Man who lost wife, great-grandchildren in Carr Fire recalls their heartbreaking final words

The death toll is rising, as wildfires force tens of thousands of evacuations in Northern California. The so-called Carr Fire, about 150 miles north of Sacramento, has grown to nearly 150 square miles and is only 17 percent contained.

The fire has killed six people, including three from one family: 70-year-old Melody Bledsoe and her two great-grandchildren. They died when the Carr Fire, one of nine major wildfires burning across California, engulfed their home.

"I was only gone about 15 minutes when my wife called and said, 'You gotta get here. The fire's coming up the hill,'" husband Ed Bledsoe told CBS News correspondent Carter Evans.

Bledsoe said he had no idea his home was in danger when he left his wife with their two great-grandchildren, ages four and five, to run an errand.

"I was talking to my little grandson on the phone, he was saying, 'Grandpa, please, you gotta come and help us, the fire's at the back door,'" Bledsoe said, choking up. "I said, 'I'm right by you, honey, just hold on, grandpa's coming.'"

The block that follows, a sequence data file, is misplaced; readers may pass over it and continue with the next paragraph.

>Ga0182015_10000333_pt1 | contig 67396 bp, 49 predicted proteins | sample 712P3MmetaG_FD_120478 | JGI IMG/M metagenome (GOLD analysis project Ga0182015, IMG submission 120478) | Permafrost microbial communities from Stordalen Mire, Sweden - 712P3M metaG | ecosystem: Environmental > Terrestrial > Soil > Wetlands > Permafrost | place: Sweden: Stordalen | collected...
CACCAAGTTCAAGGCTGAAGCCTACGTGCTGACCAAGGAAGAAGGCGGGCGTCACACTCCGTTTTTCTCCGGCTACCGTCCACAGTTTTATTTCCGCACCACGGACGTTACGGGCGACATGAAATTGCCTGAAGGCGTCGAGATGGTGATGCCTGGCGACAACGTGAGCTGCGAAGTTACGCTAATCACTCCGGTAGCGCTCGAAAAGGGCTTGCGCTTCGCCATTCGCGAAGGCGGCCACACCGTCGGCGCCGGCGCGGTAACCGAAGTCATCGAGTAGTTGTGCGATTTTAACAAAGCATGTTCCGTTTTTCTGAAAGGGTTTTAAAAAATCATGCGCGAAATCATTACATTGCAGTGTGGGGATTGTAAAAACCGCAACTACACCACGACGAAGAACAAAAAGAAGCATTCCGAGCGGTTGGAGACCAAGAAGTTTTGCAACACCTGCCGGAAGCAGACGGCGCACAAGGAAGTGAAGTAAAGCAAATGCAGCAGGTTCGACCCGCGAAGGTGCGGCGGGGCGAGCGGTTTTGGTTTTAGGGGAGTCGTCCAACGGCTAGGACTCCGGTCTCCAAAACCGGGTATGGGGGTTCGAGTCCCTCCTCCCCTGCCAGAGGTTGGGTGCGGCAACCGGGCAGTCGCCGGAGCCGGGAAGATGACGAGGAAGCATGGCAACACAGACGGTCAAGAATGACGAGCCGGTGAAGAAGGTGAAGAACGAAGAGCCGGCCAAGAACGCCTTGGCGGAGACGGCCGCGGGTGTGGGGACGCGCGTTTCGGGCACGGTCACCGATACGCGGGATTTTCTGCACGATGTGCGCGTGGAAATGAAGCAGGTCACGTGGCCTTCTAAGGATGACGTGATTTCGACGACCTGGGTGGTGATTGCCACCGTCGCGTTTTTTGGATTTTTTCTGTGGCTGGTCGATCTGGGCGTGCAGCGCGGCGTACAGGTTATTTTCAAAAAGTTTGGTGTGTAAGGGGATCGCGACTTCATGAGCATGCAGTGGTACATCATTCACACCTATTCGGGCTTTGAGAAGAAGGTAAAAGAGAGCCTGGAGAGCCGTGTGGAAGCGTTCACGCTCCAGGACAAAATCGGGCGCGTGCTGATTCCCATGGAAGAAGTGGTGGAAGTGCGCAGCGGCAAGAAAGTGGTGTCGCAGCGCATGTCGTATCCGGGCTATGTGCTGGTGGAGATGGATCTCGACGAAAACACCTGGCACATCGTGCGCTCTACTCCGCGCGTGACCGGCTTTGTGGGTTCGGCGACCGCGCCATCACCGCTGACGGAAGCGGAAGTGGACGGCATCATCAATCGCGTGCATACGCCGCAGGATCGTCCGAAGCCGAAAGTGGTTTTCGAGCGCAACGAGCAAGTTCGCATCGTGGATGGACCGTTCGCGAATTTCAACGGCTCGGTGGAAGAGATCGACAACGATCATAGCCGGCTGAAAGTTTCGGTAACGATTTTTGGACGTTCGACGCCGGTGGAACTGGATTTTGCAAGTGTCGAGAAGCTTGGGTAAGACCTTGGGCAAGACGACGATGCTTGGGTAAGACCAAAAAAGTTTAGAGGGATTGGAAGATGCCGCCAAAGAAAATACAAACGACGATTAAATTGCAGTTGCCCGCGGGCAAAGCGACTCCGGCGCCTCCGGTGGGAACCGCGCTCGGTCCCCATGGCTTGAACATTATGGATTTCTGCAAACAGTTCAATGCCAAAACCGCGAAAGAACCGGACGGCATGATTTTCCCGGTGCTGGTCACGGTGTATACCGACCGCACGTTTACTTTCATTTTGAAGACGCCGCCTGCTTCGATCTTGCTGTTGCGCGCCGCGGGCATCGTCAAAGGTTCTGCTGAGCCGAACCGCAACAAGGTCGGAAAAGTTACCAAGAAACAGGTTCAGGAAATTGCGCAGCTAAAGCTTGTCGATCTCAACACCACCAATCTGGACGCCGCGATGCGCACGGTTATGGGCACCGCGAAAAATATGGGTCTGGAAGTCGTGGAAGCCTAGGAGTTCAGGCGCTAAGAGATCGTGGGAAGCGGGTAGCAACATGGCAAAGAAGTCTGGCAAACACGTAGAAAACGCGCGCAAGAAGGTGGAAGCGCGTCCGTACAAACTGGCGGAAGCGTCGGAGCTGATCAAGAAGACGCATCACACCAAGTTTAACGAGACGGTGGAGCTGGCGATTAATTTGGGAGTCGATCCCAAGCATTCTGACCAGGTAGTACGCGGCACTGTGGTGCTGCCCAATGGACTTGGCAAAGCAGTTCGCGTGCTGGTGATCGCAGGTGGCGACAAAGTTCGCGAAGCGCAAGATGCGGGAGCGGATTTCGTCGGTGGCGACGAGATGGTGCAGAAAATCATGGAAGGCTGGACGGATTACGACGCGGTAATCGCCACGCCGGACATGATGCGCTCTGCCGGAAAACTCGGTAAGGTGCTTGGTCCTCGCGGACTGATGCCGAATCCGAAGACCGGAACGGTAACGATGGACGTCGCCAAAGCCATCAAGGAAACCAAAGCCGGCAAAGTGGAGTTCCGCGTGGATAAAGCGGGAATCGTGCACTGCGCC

But he said the road was blocked with cars and the flames stopped him from returning on foot.

"I would've died right there with them. They're that important to me," Bledsoe said.

He told CBS Sacramento that his wife wrapped the children in wet blankets.

"She wet a bunch of blankets and put them down at the side of the bed. She got a wet blanket and put one on her. Got over the top of them, and they lay there until the fire took them," Bledsoe said.

Fire officials near Redding expanded their evacuation orders Sunday. More than 38,000 people have been forced to flee their homes since Thursday. Officials say the fire is now threatening communities outside of Redding. A time lapse video showed the fire's intensity, creating winds strong enough to uproot trees. Bledsoe's home is one of more than 850 structures that have been destroyed.

"Did you get any sort of evacuation warning?" Evans asked.

"Nothing. Absolutely not a word," Bledsoe said, adding, "Nobody told us nothing. If I'd have any kind of warning, I'd have never ever left my family in that house."

Shasta County Sheriff Tom Bosenko said his department did tell people living in Redding to evacuate. They're investigating to see if the Bledsoe home got a warning call or a door-knock.

"In the areas both before the Bledsoe home and after the Bledsoe home, there was evidence that notifications were made for the door-to-door notifications," Bosenko said.

Officials said one of the people who was killed ignored evacuation orders. While some evacuees are now being allowed back into Redding, law enforcement is fighting another problem: looting. Three have been arrested, including one man police said was wearing camouflage and carrying a loaded gun.